Landlords criticize “asinine” eviction and foreclosure bill

Gov. Andrew Cuomo vowed to sign legislation

New York Assembly Speaker Carl Heastie, Gov. Andrew Cuomo and Senate Majority Leader Andrea Stewart-Cousins (Getty)
New York Assembly Speaker Carl Heastie, Gov. Andrew Cuomo and Senate Majority Leader Andrea Stewart-Cousins (Getty)


UPDATED, Dec. 28, 2020, 7:55 p.m.: Landlords are feeling uneasy as new legislation to stop evictions for two months is about to become law.

The state Senate and Assembly voted today to pass the Emergency Eviction and Foreclosure Prevention Act of 2020, which will limit evictions and foreclosures on some properties until May 1, and put all such matters on ice for two months. Tenants and property owners with fewer than 10 units can access protection from eviction or foreclosure, respectively, by filling out a hardship declaration form.

“There has not been nearly enough done to prevent a full-blown housing crisis from erupting as a result of the covid-19 pandemic,” said Queens Sen. Michael Gianaris, the deputy majority leader of the state Senate. “This moratorium is a good step to ensure New Yorkers don’t get thrown out of their homes at a time when we’re asking people to stay in their homes. We must do even more to provide real relief in the months ahead.”

During a press conference Monday, Gov. Andrew Cuomo spoke in support of the measure, and said he would sign the bill once it passed in the legislature.

“We want to protect tenants, we want to make it simple, we don’t want people to get evicted, we don’t want them to have to go to court to fight the eviction,” said Cuomo. “But we want to make sure they’re not committing fraud either, so they will make representations that are legally enforceable.”

News of the bill was met by dismay from property owners, although some acknowledged that the scaling-back of previous proposals for an eviction ban demonstrated that lawmakers have not spurned landlords entirely.

Criticism of the bill centered on its lack of financial aid to renters or landlords, and absence of means-testing.

Jay Martin, executive director of the Community Housing Improvement Program, called the legislation a “stall tactic.”

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“Closing the courts for a few months will not relieve the massive debt that tens of thousands of renters face, or provide any financial relief to the hundreds of housing providers who have provided safe, clean homes to millions of New Yorkers during the Covid-19 emergency,” said Martin.

The legislation doesn’t pay down rent arrears, which could now total as much as $3.4 billion statewide, according to a study from the National Council of State Housing Agencies. That study, conducted at the end of September, estimated that anywhere from 800,000 to 1.2 million households are behind on rent, and that there could be 730,000 evictions filed in New York by January 2021.

Eviction filings in New York have lagged far behind normal levels, and it’s possible that eviction numbers may be overblown, said Deborah Pusatere, an Albany-area landlord who has fewer than 100 units. Pusatere called the distinction between small and large landlords “asinine,” and said it stemmed from lawmakers’ ignorance of the multifamily rental business model. But that may not matter for lawmakers, who represent far more renters than property owners, she contended.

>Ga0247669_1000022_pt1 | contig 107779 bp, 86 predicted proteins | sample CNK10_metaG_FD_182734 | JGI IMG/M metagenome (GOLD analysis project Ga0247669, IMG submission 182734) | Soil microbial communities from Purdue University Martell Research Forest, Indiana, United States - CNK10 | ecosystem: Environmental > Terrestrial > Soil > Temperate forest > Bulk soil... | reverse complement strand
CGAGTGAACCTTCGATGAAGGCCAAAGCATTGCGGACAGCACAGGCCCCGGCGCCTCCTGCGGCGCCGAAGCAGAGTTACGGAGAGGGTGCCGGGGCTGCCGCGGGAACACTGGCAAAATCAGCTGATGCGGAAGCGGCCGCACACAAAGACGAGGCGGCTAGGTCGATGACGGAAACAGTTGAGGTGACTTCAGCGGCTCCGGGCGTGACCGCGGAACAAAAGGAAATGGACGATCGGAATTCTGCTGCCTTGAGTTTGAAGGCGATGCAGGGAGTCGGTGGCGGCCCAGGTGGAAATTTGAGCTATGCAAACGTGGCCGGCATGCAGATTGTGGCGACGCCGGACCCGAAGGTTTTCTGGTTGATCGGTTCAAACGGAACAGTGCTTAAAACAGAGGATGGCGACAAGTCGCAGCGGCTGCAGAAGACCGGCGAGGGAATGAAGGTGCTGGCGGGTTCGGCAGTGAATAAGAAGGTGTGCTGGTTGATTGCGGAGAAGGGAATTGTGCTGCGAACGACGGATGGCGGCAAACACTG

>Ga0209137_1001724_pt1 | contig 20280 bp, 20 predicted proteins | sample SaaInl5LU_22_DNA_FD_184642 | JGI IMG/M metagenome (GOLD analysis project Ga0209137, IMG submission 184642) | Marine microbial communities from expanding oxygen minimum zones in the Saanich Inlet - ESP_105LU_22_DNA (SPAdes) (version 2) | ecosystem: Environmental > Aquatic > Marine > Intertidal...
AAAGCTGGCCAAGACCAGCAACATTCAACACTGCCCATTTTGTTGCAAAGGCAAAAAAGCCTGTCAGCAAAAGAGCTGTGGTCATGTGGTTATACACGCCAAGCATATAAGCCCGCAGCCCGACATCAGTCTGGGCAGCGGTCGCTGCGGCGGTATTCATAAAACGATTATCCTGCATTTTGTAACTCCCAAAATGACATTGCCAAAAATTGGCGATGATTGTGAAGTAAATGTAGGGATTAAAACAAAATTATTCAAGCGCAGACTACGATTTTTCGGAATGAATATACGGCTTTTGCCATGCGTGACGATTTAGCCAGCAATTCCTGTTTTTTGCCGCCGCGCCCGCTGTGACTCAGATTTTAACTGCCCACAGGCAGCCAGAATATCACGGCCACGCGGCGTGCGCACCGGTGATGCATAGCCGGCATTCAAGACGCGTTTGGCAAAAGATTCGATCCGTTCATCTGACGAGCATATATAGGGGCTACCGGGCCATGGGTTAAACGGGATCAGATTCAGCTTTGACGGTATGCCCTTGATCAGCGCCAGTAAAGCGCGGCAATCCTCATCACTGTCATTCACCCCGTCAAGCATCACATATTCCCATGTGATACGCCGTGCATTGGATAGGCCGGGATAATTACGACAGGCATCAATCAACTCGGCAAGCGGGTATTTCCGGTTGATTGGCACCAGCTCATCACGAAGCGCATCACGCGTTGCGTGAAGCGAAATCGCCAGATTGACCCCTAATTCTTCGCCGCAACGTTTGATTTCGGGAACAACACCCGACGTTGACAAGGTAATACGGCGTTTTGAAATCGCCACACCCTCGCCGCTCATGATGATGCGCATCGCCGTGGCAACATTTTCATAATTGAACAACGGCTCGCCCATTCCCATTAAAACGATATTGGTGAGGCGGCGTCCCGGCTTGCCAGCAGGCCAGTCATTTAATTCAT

“It all comes down to numbers,” said Pusatere. “There are more tenants than landlords, and because there are more physical bodies of constituents, they want the votes and to keep their constituents happy.”

Upstate landlords also got short shrift on rental assistance, Pusatere said, because the state’s rental assistance funds were distributed according to rent burden. New York City renters have more severe rent burdens — a disparity documented in a 2019 New York state study, although it noted that severely rent-burdened households exist across the state.

For many landlords, the larger threat of an eviction ban is that it could incite tenants to not pay rent, even if they can. Although rent collections have remained steady for most of the pandemic, lawmakers acknowledged that some people will use it to their advantage.

“But I don’t think there’s evidence of widespread non-payment of rent,” said state Sen. Brian Kavanagh, who sponsored the bill in the Senate. “It’s critical to recognize the goal here. We have a genuine belief, backed up by some real evidence, that fewer will die if we strengthen the eviction moratorium.”

That doesn’t pass muster for those who represent multifamily property owners whose businesses depend on steady rent payments.

Joseph Strasburg, president of the Rent Stabilization Association, said that the measure must include a mechanism to determine eligibility, as with other state and federal aid programs, like federal housing vouchers. In California, renters must earn less than $100,000 or 30 percent of the area median income to receive protection, Strasburg noted.

“Anything less, what impetus would there be for any tenant to pay rent, even if they are still employed — including thousands working from the apartments [for which] they will be withholding rent payments?” Strasburg said.